Bikes and Boats Along the Konkan Coast

I am a fan of luxury and comfort and bikes don’t offer much of either. So when I started my bike trip from Bombay to Harihareshwar, I thought I will come back and write a post titled ‘The diary of a reluctant biker girl’. I might still pen that on a later date but for now am glad that I decided to get out of my comfort zone.

We set out on a Saturday afternoon to cover a distance of about 200 km between Bombay and Harihareshwar. The route, as seen in the map below, was bumpy in parts but pleasant otherwise. We reached the temple town by night time, tired and worn out.

Mumbai to Harihareshwar

Mumbai to Harihareshwar – Route 1

After discussing different routes and things to do over breakfast, we decided to catch a ferry to the neighbouring village Bankot.

The boat that stood at the end of the narrow jetty looked small but the local fishermen helped us load our bikes on it with ease. We later found out that there are two jetties in town. The one that we took was used by the locals for fishing. The other jetty which was used for ferrying people and vehicles was wider and the boats there were large enough to accommodate vehicles as big as buses.

Jetty leading to the ferry

Jetty leading to the ferry

The locals in Bankot depend on fishing as their primary source of livelihood. Not visible in the picture below, but the fisherman in the red t-shirt was sporting shorts with cool fish print design. πŸ™‚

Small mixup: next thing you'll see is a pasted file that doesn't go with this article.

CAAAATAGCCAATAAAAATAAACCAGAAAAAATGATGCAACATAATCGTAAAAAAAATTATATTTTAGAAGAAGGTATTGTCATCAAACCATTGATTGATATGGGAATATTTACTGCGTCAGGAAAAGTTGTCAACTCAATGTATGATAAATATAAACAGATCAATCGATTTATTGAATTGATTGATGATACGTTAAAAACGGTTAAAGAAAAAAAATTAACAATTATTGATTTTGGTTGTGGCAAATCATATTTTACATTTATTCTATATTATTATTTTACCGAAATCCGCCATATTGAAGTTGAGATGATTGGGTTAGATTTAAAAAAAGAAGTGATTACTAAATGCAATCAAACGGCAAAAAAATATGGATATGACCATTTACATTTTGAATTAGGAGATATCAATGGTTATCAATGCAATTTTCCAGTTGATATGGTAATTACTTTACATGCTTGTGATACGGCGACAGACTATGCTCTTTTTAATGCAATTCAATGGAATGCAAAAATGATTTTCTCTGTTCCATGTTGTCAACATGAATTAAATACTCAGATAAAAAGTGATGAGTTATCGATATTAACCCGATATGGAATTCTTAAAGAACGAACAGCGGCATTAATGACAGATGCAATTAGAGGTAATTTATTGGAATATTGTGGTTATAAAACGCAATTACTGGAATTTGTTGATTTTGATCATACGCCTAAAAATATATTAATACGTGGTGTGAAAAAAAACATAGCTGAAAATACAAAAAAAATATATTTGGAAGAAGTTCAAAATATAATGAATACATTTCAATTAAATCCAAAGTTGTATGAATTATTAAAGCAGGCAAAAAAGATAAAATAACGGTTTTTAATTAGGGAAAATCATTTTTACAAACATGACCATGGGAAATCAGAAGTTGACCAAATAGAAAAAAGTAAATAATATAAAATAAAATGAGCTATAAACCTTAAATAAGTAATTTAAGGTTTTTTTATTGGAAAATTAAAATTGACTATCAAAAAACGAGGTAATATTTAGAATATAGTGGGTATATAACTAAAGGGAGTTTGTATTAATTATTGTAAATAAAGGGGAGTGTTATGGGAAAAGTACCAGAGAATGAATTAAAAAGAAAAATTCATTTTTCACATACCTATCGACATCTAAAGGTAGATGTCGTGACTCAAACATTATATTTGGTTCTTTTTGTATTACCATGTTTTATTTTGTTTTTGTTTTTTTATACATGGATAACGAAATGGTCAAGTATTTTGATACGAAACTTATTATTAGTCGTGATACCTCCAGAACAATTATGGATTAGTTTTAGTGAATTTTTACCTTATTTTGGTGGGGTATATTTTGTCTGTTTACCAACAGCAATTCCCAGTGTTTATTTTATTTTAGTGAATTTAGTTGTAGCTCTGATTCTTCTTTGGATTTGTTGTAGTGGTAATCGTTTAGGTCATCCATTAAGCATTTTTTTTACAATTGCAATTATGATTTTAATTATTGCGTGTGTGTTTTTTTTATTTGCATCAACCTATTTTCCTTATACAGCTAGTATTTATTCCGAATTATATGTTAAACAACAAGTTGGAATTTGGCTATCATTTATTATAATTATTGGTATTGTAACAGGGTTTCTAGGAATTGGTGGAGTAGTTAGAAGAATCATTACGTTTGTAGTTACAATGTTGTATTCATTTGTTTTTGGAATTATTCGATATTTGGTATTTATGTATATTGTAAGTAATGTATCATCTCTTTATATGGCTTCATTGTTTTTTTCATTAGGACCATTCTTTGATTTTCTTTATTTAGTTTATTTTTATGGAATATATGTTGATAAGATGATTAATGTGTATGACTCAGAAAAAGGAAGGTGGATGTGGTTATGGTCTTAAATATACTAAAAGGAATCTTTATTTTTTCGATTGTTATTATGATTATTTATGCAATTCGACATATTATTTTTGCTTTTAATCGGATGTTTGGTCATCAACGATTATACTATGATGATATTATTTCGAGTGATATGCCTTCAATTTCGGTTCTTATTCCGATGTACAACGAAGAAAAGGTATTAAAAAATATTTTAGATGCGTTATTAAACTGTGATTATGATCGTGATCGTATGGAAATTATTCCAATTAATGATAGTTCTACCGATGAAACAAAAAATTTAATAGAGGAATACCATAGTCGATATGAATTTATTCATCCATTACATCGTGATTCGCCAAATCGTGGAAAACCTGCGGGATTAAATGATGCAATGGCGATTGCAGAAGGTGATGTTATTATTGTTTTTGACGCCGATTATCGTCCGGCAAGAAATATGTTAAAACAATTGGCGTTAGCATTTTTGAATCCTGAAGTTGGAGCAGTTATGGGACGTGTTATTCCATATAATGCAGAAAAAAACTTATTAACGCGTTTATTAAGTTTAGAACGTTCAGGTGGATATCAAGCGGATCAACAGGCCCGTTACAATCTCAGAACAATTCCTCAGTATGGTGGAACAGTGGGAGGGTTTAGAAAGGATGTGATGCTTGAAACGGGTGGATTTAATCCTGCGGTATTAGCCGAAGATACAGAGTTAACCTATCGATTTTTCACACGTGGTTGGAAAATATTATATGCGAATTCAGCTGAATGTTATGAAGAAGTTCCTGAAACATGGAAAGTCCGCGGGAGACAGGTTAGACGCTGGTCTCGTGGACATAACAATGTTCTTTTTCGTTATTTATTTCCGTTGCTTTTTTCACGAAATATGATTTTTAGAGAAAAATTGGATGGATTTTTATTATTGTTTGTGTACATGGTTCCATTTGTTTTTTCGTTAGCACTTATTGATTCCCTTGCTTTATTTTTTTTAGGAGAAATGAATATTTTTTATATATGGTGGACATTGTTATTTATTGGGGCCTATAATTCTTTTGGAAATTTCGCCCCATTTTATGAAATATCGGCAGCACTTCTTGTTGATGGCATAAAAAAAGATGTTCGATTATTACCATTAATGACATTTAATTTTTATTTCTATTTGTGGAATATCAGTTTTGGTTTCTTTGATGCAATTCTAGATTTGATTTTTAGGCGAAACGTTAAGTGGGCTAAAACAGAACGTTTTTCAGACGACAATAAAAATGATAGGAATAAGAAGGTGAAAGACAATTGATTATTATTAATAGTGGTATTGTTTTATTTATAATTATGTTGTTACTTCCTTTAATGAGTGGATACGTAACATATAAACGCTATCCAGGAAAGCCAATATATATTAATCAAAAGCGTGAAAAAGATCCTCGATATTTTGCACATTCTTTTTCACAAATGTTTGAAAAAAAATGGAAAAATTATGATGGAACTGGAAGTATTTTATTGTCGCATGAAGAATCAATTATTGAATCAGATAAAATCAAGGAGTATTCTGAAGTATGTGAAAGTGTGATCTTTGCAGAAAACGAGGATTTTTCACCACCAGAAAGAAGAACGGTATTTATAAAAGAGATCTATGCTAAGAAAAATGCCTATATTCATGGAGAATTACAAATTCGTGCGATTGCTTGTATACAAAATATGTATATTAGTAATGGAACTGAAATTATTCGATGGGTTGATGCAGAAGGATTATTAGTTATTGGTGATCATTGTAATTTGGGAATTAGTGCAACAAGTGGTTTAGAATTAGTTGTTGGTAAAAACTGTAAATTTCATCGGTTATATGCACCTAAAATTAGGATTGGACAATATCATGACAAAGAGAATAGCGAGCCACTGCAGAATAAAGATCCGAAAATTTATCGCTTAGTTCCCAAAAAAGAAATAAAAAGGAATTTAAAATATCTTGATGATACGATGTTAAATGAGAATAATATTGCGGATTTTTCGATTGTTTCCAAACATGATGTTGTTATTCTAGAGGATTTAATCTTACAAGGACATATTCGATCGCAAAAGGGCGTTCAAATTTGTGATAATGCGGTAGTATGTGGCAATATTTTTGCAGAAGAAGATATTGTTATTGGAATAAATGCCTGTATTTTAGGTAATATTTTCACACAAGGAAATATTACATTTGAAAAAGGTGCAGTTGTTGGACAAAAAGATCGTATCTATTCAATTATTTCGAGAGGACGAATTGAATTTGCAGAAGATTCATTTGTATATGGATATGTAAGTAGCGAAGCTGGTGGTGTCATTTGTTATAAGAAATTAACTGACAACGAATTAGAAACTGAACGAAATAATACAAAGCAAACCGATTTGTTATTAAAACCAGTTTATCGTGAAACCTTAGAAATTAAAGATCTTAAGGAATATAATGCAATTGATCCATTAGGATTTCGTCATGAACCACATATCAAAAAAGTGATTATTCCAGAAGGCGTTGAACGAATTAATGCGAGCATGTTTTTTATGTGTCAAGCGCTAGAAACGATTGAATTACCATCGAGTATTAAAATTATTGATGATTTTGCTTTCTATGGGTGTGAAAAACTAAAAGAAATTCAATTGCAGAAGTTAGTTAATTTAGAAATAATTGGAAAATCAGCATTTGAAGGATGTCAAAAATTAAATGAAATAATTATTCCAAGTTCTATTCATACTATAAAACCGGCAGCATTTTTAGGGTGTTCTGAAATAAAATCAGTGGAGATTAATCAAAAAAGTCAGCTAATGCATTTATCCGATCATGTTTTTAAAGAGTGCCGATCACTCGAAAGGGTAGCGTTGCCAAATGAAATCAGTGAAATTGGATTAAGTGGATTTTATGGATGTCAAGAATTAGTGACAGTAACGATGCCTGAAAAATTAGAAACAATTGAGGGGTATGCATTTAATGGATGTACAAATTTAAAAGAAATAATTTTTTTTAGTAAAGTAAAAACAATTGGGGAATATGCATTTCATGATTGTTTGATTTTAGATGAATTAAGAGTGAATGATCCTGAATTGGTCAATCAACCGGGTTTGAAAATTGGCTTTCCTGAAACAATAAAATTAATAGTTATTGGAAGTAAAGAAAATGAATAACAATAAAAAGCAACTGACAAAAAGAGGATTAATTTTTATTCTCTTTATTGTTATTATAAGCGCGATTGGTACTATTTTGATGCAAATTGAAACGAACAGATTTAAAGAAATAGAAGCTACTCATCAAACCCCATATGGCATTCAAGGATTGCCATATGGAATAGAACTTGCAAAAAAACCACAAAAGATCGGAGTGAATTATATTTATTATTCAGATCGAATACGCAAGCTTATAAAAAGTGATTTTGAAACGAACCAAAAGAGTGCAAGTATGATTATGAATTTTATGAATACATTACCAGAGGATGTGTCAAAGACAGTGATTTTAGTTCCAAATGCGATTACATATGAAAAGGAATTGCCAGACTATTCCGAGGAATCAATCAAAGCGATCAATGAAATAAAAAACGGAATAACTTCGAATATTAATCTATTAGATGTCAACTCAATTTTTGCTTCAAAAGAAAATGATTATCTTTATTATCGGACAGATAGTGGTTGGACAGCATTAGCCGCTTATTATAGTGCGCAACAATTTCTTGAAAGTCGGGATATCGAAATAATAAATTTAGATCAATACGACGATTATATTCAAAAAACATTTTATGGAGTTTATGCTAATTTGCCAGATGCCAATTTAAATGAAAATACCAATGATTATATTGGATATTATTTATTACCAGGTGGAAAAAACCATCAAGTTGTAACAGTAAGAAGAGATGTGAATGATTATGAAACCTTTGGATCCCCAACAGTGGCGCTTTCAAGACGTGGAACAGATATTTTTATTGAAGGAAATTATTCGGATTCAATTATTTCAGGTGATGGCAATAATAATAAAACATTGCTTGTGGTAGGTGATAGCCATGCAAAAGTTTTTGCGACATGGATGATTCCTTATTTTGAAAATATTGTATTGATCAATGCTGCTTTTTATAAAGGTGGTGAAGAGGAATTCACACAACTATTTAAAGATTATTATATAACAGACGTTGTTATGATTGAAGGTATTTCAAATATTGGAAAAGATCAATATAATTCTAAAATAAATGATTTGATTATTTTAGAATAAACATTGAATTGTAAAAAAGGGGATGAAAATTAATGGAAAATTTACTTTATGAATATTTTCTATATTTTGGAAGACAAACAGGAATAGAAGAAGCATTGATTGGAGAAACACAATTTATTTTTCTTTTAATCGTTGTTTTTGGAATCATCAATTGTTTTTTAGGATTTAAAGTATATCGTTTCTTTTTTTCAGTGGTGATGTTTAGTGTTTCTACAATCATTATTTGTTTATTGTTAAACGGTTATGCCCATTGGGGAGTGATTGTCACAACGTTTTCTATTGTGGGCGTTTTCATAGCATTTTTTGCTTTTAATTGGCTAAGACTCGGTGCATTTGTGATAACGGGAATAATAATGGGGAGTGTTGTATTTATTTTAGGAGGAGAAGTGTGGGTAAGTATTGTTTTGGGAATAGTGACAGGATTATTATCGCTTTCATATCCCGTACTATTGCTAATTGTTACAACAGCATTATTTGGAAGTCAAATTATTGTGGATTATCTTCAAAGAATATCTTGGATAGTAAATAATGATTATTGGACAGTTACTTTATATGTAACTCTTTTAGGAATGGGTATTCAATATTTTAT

Fishermen in Bankot

Fishermen in Bankot

Bankot Village

Bankot Village

Riding through the narrow lanes of the village we reached Bankot Fort. A small fort perched on a hilltop overlooking the beautiful Konkan coastline that hasn’t featured on the tourist maps yet. There isn’t much to do here except enjoying the view in peace, away from the noise and the distractions of other popular hangouts.

View from Bankot Fort

View from Bankot Fort

Another such place that doesn’t find a mention in the guide books but is a must-see is the ‘Parikrama Marg’ located near the famous temple in Harihareshwar. One has to enter the temple premises and take the steps that go uphill. The climb is not only a good calorie burner, but also gives a fantastic view of the beach below.Β 

On the way uphill from Harihareshwar temple

On the way uphill from Harihareshwar temple

While the temple itself is a popular tourist destination, one could easily miss the breathtaking view that lies on the other side of the temple.

Pradakshina Marg, Harihareshwar

Pradakshina Marg, Harihareshwar

Pradakshina Marg, Harihareshwar

Pradakshina Marg, Harihareshwar

Soon it was time to head back home and we decided to take the route that runs along the coast via Shrivardhan, Diveagar leading to Rajapuri creek as seen in the map below.

Harihareshwar to Mumbai - Route 2

Harihareshwar to Mumbai – Route 2

With the Arabian Sea and white beaches as a constant backdrop, this is easily one of those drives you can’t have enough of.

Somewhere along the route

Somewhere along the way near Diveagar

Diveagar

Diveagar

While we made it in time to hop on a ferry from Rajapuri creek to Murud, we couldn’t make it in time for the last ferry out from Alibag (Revas) to Bombay (1830 hrs). So instead, we rode back home via Pen / Panvel highway.

A back-breaking trip but totally worth the pain.Β I realized that often things aren’t as tough as they seem and that sometimes the road less traveled is less traveled for no good reason.

****

Have you driven along the Konkan coast? Do you prefer bikes over cars?

In case you need more information or help with planning a trip to the beach towns in Maharashtra, just give me a shout out. My contact details are here.

****

If you liked this post and found it informative, please do share it with your friends and family.

I look forward to reading your comments and feedback. Don’t forget to like the Suitcase onΒ Facebook.

****

You might also like: Bollywood Art Project

Advertisements